The Decolonizing Memory work group offers an interdisciplinary and transnational space to challenge the field of memory studies and its demand for redress. The main goal is to problematize the tendency, both inside and outside of academy, of thinking about memory and its journey across time and space in ways that do not exceed already established geographical (“East-West”, “Global South- Global North”) and temporal (“past-present-future”) categories. Inspired by the temporal turn in recent queer and feminist theorizations, our group wishes to reflect upon non-modern ways of apprehending time, in order to contemplate different modes of approaching memory and its inheritance. Bringing together activists, artists and scholars of memory, this work group aims to subvert categories of space and time recovering/centering/ the ludic, the ironic, and the carnivalesque within practices of active commemorations of different difficult pasts.
By looking at the challenges posed by the conversations among seemingly incommensurable memories and experiences of past, present and future, this working group aims to create durational and collaborative connections among scholars, activists and artists. While asking the question of, “How do we talk about “decolonizing memory” through humor, noise, laughter, carnival, and performance across disciplines, geographies and times?” This interdisciplinary platform unsettles pre-determined itineraries of memory and pushes against normative conceptions of temporality and inheritability. It aims to highlight the presence of the Now in the encounter with the past and the potential this encounter can offer.
Format and Structure:
This work group will consider the following structure:
- Day 1-2: Presentation of work group’s goals and participants introductions. Brief presentations of each participant’s work during the first two days (10 people per day).
- Day 3-4: Group activities in which we will address, through discussions and participatory dynamics, historical timelines and spatiality of remembering of our countries of focus and dismantling their official ordering in order to propose different historical routes/possibilities.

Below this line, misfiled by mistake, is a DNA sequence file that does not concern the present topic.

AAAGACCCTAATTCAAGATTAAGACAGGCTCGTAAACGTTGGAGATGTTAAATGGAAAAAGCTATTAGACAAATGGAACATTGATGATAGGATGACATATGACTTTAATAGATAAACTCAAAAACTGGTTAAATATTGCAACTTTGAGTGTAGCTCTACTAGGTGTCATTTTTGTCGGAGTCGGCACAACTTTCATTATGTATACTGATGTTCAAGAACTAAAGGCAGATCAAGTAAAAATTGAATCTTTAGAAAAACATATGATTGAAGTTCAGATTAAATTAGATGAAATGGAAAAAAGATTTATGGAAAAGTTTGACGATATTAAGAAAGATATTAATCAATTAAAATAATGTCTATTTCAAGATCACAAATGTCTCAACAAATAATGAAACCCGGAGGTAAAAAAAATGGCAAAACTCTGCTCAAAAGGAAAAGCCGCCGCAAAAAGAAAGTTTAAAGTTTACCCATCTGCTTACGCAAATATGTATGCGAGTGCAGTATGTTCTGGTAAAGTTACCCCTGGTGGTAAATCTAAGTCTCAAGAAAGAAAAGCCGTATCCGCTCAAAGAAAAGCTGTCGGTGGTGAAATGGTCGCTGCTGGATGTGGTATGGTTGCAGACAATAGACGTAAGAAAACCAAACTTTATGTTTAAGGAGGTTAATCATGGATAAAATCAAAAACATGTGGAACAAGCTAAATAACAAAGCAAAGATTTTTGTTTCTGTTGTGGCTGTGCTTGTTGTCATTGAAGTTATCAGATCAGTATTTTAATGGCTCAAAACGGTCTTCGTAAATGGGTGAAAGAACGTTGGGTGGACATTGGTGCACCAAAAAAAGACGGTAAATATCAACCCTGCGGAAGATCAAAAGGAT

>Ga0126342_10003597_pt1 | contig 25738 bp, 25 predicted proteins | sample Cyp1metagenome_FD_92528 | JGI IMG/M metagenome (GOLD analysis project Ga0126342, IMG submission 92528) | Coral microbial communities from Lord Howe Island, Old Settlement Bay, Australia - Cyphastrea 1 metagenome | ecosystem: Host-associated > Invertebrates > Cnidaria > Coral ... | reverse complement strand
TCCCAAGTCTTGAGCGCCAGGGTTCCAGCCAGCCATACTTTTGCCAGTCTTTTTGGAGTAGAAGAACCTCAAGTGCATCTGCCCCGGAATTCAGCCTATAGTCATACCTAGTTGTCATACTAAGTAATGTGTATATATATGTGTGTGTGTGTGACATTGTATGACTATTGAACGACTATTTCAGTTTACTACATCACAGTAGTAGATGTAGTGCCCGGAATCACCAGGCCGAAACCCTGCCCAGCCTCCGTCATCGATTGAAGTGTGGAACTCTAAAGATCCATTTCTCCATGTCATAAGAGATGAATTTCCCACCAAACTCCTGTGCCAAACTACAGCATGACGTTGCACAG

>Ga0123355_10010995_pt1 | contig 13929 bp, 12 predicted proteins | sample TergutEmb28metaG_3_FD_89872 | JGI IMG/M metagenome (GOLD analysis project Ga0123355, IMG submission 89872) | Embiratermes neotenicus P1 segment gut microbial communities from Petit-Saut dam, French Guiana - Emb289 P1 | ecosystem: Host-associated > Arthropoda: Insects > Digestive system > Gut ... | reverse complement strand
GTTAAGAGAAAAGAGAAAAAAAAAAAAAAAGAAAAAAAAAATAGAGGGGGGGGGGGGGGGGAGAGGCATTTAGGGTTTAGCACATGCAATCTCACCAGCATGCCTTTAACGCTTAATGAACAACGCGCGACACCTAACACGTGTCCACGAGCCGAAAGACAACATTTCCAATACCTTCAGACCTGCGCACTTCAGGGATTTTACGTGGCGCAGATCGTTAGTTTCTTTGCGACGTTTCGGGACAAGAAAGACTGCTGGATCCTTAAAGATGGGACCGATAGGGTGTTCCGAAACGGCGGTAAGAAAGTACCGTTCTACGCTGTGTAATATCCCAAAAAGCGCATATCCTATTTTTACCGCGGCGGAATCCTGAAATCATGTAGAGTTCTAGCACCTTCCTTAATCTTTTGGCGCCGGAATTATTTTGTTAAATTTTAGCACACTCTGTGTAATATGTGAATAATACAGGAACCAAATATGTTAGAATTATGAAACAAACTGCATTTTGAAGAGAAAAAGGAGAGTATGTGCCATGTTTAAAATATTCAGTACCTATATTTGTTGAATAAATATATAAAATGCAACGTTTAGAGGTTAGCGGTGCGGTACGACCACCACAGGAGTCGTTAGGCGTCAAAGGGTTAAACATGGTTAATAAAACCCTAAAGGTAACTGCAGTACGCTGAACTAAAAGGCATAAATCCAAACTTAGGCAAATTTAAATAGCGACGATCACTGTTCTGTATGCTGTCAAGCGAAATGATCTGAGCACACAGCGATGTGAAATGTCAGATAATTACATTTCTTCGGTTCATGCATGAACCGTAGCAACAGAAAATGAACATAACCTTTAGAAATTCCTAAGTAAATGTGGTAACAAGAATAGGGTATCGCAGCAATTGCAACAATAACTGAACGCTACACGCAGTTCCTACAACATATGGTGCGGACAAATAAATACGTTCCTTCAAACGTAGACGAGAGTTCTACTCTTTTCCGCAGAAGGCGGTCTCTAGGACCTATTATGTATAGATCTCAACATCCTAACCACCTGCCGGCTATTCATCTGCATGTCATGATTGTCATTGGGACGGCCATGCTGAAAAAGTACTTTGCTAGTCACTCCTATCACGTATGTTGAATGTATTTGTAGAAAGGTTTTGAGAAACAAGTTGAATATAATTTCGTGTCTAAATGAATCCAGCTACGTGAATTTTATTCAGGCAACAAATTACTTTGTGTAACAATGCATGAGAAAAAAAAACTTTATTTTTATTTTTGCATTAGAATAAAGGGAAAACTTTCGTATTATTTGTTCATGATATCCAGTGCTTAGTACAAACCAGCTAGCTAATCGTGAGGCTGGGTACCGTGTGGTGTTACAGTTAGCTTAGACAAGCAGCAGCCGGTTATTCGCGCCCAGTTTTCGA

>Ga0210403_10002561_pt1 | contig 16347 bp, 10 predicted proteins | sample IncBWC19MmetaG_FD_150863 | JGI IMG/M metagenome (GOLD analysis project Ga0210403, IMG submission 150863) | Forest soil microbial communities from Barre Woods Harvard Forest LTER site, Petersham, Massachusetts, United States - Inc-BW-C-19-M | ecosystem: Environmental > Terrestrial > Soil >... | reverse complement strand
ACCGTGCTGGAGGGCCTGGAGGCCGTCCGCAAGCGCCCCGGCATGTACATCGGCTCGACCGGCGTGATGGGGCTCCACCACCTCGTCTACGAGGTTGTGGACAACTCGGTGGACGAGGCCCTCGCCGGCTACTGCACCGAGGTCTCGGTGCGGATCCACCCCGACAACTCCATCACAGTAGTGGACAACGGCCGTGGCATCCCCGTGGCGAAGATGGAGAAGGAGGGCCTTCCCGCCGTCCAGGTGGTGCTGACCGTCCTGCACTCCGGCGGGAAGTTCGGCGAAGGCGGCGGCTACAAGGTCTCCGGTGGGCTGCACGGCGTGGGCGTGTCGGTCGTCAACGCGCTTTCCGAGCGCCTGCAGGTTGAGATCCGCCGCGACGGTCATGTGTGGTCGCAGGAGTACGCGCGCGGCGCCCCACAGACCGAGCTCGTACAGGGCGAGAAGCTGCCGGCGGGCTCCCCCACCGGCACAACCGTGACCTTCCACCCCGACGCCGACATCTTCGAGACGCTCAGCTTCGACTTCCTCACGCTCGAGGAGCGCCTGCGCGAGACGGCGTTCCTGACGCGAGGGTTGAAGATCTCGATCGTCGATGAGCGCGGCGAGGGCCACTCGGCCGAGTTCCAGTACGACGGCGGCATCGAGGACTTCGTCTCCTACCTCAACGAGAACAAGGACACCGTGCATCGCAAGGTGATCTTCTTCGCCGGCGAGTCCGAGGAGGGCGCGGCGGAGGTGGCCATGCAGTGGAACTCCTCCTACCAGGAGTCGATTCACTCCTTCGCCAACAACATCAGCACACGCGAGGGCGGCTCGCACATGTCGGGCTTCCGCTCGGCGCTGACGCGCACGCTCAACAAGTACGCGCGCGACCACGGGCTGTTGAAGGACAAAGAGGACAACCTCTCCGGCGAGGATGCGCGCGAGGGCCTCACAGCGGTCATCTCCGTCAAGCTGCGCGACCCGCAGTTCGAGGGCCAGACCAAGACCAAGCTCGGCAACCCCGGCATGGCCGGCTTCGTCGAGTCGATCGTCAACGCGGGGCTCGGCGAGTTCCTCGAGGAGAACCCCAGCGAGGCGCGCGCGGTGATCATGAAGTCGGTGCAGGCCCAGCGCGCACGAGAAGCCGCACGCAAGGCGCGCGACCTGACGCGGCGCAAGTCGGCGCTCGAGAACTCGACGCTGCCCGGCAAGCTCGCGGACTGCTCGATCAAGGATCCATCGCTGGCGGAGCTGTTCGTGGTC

- Day 5: A carnivalesque Memory route focused on the issue of the violence against political dissidence, particularly on the commemoration of the October 2nd, 1968--the day of Tlatelolco massacre in Mexico City. We would begin at the Memorial to the Tlatelolco victims at the Plaza de las Tres Culturas, and follow a route to politically charged sites of mobilization in order to think about how everyday life can become a point of convergence to reanimate and connect the past to present events of violence and disappearance (the 43) even if that past has not been lived by younger generations.
Languages spoken/understood by conveners:
Spanish, English, Portuguese, French (understood)
Daniella Wurst is a Doctoral Candidate in the Department of Latin American and Iberian Cultures at Columbia University. Her dissertation analyses photography, documentary theatre, and literature of the post-generation focusing on the tensions present in Cultural Memory Practices in Argentina, Chile, and Peru.
Dilara Çalışkan is a PhD student in the Anthropology Department and Holocaust, Genocide and Memory Studies at the University of Illinois at Urbana-Champaign. She is also a graduate student fellow of the Center for the Study of Social Difference at Columbia University and working on the links between queer kinship and non-normative forms of “intergenerational” transmission of memory. Since 2010, she has been involved with Istanbul LGBTI Solidarity Association, which particularly focuses on transgender rights and opposes the criminalization of sex work, and supports its recognition as work.
Noni Carter is an author and fourth year student of French Caribbean Literature at Columbia University. Her doctoral research engages with both Enlightenment and contemporary French Caribbean literature that all interrogate slavery, its literary and commemorative representations, its gendered dimensions, and the modalities of symbolic and literal violence that enfold it.
Manuela Badilla Rajevic is a doctoral candidate in Sociology at The New School for Social Research. Her work explores the intersection of the design of public memory, social movements, and post-conflict generations in Chile. Her paper 'The Day of the Young Combatant, generational struggles in the memory field of post-dictatorship Chile' was just published online in Memory Studies Journal.
Marianne Hirsch teaches Comparative Literature and Gender Studies at Columbia University and is one of the founders of the Center for the Study of Social Difference. Recent books: The Generation of Postmemory; Ghosts of Home: The Afterlife of Czernowitz in Jewish Memory with Leo Spitzer; coed. emisférica “On The Subject of Archives” and Rites of Return.
- Alberto Gomez
- Beshouy Botros
- Brenda Garcia
- Charlotte Gartenberg
- Cole Rizki
- Dasha Chapman
- Diana Delgado-Ureña
- Diana Raznovich
- Dot Tuer
- Emilia Yang
- Isabel Dominguez Seoane
- Itza Varela Huerta
- Jamie Lee
- Jarula Wegner
- Jeannine Murray-Román
- Maite Malaga
- Mirta Kupferminc
- Mya Dosch